“We are aware of the injunction and we will work in partnership with the CN Police. The RCMP works within the existing legal framework that balances public safety with individual rights.”
— A statement issued by RCMP in Manitoba after two dozen Idle No More protesters blocked the CN rail line at the Trans-Canada and Yellowhead highways on Wednesday.
Just as Idle No More protesters begin to ramp up their activities across the country, Canadian opinion on aboriginal issues has begun to harden.
And as a result, police forces in every province face increased pressure to crack down on the movement and its followers. But critics of police and RCMP officers who say its time to shove the protesters off the streets and railways — or just arrest them for breaking the law — are missing the bigger picture.
For example, over the past few weeks the Sun has received numerous submissions to Sound Off and our Letters section (many of which are unpublishable), complaining about the Idle No More movement. Some of the commenters took issue with the local protest held on Jan. 11 in Brandon on 18th Street and Victoria Avenue for holding up traffic and being a general nuisance.
Others wondered why police hadn’t just arrested the lot of them.
First of all, the Brandon University Aboriginal Student Council had conducted the Idle No More protest in Brandon completely above board. The Brandon Police Service confirmed that the BUASC had obtained both a parade permit and a special events permit for the protest.
In other words, whether you agree with the movement or not, the protesters had every legal right to be there, even if it confounded a few angry motorists for an evening.
But even if they didn’t, what good would have come from BPS officers moving in with riot gear to break up the protest and throw people in jail? That kind of action would have made headlines across the country and radicalized a movement that until now has remained loud, but generally quite peaceful.
Instead, our Brandon force began rerouting traffic around the intersection about an hour before the protest began, to ensure the protest remained peaceful.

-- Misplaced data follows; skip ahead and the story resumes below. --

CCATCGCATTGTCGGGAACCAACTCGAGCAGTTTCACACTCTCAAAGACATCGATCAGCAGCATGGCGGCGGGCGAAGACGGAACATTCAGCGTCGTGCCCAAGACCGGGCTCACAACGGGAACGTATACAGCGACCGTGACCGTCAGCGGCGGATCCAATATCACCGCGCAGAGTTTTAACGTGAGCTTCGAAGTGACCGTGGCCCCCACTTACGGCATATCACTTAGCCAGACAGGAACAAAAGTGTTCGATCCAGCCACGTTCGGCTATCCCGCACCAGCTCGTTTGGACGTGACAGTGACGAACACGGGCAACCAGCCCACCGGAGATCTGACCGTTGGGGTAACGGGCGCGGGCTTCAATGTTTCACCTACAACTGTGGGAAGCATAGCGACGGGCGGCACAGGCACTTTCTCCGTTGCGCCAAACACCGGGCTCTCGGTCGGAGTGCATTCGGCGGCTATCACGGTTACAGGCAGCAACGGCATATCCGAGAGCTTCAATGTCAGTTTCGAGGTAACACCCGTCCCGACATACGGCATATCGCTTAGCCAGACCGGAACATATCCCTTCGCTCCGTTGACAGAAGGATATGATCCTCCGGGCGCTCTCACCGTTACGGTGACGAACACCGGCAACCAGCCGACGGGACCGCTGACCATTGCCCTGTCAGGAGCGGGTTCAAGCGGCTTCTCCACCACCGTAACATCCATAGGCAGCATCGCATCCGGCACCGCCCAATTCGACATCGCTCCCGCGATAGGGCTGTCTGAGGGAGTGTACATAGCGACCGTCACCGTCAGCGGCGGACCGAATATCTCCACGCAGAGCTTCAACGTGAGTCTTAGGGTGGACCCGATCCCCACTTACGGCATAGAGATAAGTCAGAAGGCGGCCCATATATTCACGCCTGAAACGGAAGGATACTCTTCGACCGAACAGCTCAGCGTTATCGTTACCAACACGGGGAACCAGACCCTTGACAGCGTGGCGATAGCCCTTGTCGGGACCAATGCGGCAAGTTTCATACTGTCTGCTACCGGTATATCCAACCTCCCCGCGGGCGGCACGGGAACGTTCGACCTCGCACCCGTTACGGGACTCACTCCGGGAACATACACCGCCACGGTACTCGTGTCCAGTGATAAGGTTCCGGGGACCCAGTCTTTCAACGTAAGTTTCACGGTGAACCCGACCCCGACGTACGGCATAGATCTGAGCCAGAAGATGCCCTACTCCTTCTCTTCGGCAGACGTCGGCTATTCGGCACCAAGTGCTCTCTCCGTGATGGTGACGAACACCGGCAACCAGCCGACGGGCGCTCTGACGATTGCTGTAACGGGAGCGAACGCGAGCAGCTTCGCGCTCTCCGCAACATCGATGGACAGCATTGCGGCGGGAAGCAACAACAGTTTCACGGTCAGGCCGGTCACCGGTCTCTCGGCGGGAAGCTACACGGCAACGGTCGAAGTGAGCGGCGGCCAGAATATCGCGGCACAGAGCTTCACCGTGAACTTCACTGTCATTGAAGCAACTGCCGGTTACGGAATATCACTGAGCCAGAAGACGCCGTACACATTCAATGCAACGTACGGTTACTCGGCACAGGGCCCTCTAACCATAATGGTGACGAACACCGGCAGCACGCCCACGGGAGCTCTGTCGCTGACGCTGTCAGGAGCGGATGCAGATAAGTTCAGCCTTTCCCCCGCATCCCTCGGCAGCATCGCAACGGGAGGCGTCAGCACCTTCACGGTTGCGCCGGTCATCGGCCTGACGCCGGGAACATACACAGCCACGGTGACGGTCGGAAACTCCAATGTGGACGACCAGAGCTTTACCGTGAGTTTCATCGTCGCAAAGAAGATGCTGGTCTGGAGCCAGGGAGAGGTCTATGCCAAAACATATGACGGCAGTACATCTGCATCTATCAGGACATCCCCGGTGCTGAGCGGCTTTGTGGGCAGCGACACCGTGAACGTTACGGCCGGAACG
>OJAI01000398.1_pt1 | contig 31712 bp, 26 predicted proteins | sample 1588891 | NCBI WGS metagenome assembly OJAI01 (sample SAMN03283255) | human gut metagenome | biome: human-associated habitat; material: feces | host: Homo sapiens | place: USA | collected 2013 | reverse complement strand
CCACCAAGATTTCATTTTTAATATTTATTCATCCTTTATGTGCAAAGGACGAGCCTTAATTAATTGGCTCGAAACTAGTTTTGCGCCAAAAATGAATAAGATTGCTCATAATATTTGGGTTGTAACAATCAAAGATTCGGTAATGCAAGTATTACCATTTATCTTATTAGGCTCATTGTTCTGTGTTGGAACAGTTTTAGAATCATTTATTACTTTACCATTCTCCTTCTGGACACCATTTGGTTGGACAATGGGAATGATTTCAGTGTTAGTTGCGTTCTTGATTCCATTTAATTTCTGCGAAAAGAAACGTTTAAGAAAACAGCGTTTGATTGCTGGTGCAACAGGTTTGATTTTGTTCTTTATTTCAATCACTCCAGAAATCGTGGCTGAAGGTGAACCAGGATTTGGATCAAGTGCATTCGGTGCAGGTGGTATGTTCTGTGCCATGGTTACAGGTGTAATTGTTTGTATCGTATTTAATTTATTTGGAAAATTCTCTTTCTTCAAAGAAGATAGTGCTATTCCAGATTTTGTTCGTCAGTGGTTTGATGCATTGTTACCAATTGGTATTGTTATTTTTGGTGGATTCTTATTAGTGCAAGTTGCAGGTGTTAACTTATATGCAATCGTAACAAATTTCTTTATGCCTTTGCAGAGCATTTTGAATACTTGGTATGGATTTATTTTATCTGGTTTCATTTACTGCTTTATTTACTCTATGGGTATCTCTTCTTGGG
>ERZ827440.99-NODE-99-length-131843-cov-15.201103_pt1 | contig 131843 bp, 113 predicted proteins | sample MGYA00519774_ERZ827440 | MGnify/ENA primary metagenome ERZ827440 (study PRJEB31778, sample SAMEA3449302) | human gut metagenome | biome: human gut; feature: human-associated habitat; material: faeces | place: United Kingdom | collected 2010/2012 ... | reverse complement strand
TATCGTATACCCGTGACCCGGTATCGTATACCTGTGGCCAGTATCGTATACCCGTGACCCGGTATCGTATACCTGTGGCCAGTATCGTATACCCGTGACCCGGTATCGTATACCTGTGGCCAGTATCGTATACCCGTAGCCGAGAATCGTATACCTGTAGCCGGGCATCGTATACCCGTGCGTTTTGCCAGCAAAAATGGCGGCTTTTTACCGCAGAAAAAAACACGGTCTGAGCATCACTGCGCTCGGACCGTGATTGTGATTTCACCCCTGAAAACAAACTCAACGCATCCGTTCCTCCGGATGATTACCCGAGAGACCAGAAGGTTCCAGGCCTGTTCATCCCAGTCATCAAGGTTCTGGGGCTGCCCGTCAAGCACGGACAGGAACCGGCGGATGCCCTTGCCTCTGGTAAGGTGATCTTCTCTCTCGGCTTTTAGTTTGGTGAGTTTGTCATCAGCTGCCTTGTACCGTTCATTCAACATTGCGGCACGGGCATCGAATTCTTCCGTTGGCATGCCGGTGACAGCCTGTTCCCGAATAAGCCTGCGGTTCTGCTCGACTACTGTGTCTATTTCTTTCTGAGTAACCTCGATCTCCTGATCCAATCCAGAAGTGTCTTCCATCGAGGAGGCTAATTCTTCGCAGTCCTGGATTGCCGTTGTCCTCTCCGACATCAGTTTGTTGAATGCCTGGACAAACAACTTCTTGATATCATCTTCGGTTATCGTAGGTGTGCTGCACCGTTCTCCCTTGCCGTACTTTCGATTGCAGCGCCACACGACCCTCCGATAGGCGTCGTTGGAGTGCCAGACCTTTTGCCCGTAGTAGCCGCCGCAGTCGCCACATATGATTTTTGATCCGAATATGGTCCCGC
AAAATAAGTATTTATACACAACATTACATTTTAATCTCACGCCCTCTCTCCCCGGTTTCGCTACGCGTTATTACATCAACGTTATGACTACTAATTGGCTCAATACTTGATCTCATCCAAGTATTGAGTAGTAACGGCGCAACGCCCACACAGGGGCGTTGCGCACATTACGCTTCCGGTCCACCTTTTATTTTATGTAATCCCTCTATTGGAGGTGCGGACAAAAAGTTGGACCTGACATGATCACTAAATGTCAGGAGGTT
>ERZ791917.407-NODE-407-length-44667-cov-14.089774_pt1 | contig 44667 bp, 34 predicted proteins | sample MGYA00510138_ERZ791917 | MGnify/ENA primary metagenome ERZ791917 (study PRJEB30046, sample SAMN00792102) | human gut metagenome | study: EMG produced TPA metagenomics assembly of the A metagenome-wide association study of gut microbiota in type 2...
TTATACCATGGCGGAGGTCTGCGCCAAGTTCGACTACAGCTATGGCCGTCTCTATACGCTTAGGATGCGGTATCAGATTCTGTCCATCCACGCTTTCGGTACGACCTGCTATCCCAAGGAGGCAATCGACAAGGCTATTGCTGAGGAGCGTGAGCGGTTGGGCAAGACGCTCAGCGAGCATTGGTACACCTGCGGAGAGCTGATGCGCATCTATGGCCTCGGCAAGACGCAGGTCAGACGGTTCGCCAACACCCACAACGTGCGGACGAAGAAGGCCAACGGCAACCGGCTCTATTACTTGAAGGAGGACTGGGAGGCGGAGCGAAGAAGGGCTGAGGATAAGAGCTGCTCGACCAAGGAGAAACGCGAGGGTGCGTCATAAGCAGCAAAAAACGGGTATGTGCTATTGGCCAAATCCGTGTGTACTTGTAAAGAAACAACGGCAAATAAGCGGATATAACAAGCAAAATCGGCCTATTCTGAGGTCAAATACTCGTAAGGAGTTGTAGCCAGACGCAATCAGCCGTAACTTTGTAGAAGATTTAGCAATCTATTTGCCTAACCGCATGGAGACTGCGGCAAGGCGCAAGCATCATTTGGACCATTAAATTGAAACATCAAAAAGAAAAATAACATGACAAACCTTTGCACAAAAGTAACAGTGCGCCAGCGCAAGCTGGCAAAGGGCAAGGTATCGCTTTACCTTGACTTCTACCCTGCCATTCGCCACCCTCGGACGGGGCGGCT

And when one of the protesters, Jay Moosetail, later took to Facebook to falsely claim that Brandon police had taken him outside the city limits and told him to walk back into the city from the airport, the BPS immediately filed a request to the Manitoba Department of Justice to launch an investigation into the allegations.
Though Moosetail would eventually admit to the Aboriginal Peoples Television Network that he made up the starlight tour accusation, he still insisted that a BPS officer tried to provoke him and called him names such as “dirty Indian.”
Even though such an admission calls into question the veracity of Moosetail’s claim, the BPS has been taking the allegation seriously, and the RCMP will conduct an investigation into BPS member misconduct.
If the allegations are proven true, then BPS should take disciplinary steps. Either way, the BPS has done the right thing in attempting to address the situation.
Meanwhile, Manitoba RCMP — like other police forces across the country — have been ridiculed for not removing Idle No More protesters from a CN rail line at the Trans-Canada and Yellowhead highways near Portage la Prairie on Wednesday.
This even though CN had obtained a court injunction to put an end to the rail delays.
That police did not act to break up the peaceful blockade — even though protesters threw the injunction paperwork on the ground and ridiculed officers — which shows that someone in RCMP leadership has a brain, and chose rather to keep the peace, not break it.
We understand why Canadians are angry and we also believe that First Nations governments must be more accountable with the federal funds they receive before they can demand more.
But the last thing that this country needs is reckless accusations from protesters or poorly thought-out reactions from law enforcement in response.